Chris Barrett on Daily Show

On September 24, Chris Barrett, former ACSF Associate Director for Economic Development and soon to be Director of the Dyson School, was featured in a lighthearted segment on the Daily Show with Jon Stewart

Chris Barrett on the Daily Show and NPR: Food vs. Cash

September 25, 2013

Chris Barrett on Daily Show

On September 24, Chris Barrett, former ACSF Associate Director for Economic Development and soon to be Director of the Dyson School, was featured in a lighthearted segment on the Daily Show with Jon Stewart.

In response to a question about USAID's new strategy to send more cash and less food to hungry people in other countries, Barrett said:

[The] issue in the food aid debate is this very small segment of shippers who put an American flag on their vessel, as a way of capturing windfall profits... They are owned ultimately by foreign corporations that create shell companies in the United States. So make no mistake, the windfall gains from these policies wind up accruing to people outside the United States... (watch the video)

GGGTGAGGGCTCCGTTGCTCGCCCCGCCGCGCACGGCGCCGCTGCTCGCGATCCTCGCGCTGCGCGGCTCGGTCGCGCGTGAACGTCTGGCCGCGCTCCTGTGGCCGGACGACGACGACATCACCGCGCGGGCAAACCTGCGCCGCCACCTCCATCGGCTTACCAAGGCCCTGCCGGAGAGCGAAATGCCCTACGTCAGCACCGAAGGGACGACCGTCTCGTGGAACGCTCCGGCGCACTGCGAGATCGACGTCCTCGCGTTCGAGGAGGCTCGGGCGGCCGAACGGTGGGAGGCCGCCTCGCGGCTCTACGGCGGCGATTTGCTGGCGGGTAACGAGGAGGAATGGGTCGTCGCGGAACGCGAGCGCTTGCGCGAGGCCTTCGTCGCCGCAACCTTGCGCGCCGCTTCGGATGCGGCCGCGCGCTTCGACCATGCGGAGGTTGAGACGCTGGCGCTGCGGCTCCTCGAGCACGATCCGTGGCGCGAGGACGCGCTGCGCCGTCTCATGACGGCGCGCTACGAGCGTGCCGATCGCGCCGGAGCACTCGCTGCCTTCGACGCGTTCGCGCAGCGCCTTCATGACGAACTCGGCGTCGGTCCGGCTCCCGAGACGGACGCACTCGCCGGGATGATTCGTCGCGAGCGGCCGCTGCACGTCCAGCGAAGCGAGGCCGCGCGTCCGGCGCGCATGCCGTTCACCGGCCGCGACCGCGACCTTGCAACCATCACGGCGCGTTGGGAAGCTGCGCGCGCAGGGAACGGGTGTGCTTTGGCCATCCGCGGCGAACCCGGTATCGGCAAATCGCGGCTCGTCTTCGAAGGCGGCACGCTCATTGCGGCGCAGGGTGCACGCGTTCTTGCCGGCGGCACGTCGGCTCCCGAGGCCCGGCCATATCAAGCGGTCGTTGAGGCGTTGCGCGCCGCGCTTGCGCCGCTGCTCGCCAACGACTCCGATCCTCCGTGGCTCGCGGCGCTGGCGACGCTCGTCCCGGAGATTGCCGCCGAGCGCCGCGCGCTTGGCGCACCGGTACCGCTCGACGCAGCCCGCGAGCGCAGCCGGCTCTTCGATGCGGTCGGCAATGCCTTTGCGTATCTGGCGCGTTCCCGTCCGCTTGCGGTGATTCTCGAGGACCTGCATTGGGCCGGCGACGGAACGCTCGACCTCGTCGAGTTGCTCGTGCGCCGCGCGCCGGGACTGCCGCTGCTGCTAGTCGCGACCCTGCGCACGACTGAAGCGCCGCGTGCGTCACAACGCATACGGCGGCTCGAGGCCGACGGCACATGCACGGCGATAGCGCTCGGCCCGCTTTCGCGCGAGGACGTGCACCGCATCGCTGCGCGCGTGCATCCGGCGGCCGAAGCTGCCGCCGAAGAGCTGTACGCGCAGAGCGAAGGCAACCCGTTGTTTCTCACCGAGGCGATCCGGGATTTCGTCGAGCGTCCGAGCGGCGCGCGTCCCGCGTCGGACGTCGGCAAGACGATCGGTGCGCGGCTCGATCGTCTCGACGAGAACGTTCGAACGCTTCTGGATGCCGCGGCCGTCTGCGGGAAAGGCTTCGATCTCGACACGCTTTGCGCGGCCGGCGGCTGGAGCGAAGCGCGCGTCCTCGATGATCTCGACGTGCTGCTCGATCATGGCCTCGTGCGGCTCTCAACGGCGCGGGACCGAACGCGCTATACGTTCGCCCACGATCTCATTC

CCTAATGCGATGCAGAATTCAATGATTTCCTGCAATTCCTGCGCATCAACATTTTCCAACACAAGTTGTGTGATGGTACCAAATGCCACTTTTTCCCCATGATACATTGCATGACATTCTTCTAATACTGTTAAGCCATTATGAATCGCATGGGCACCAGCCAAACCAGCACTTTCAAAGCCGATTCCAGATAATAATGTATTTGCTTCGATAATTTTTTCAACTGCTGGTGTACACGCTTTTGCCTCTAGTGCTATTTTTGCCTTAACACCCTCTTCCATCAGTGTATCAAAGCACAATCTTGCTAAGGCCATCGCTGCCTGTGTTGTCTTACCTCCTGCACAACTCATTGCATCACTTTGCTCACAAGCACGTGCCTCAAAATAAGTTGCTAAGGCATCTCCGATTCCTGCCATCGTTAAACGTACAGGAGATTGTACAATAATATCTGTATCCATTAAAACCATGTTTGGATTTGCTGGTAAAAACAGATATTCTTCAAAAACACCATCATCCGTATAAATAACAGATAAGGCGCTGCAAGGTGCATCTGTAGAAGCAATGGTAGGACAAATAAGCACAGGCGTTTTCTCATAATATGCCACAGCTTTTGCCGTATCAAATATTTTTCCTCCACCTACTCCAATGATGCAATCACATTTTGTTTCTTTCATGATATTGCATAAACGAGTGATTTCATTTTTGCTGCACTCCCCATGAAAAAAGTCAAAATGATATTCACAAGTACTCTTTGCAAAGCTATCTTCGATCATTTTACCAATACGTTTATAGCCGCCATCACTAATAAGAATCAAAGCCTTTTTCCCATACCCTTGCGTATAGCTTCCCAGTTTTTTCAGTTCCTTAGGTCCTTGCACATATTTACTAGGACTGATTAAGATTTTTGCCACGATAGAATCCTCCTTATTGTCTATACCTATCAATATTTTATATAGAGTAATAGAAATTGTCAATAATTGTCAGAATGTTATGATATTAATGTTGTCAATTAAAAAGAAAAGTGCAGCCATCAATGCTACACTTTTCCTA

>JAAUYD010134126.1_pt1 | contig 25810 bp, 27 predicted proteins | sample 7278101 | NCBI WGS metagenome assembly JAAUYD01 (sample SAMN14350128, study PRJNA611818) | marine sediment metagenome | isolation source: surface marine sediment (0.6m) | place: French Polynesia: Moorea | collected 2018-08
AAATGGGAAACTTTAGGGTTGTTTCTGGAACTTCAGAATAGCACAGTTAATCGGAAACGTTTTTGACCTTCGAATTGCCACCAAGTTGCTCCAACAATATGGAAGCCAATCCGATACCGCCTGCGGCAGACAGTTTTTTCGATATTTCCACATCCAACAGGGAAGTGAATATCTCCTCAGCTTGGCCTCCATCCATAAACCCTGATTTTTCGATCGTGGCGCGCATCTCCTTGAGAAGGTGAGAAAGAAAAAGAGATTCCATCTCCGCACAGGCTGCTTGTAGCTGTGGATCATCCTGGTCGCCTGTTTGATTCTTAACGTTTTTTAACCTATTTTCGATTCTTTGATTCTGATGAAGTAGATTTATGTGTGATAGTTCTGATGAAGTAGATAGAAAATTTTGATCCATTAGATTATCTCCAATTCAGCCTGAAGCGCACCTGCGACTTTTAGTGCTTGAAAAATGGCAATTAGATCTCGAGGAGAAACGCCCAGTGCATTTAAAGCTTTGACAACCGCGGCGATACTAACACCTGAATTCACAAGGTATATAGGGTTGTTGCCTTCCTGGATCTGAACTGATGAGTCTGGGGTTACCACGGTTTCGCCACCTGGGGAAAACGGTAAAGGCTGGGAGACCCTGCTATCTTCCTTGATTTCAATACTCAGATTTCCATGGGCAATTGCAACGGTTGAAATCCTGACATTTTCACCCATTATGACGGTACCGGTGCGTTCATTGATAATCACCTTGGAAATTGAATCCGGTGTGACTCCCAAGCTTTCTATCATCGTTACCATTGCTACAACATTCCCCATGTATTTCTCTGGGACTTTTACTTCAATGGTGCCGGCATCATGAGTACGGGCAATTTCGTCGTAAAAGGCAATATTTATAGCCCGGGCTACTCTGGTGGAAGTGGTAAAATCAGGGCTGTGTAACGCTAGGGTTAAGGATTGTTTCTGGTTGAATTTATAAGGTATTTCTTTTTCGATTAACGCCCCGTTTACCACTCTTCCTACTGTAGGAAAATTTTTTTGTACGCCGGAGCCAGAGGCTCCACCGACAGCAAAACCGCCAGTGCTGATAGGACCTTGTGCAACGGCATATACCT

In a more serious vein, Barrett was also interviewed on NPR on September 17, about the debate over ways to "feed the world":

It seemed that this dispute needed a referee. So I called Christopher Barrett, an economist at Cornell University who studies international agriculture and poverty.

"They're both right," he says, chuckling. "Sometimes the opposite of a truth isn't a falsehood, but another truth, right?"

It's true, he says, that bigger harvests in the U.S. tend to make food more affordable around the world, and "lower food prices are a good thing for poor people."

For instance, Chinese pigs are growing fat on cheap soybean meal grown by farmers in the U.S. and Brazil, and that's one reason why hundreds of millions of people in China than a generation ago — they can afford to buy pork. So American farmers who grow soybeans are justified in saying that they help feed the world.

But Mellon is right, too, Barrett says. The big crops that American farmers send abroad don't provide the vitamins and minerals that billions of people need most. So if the U.S. exports lots of corn, driving down the cost of cornmeal, "it induces poor families to buy lots of cornmeal, and to buy less in the way of leafy green vegetables, or milk," that have the key nutrients. In this case, you're feeding the world, but not solving the nutrition problems... (listen to the full story)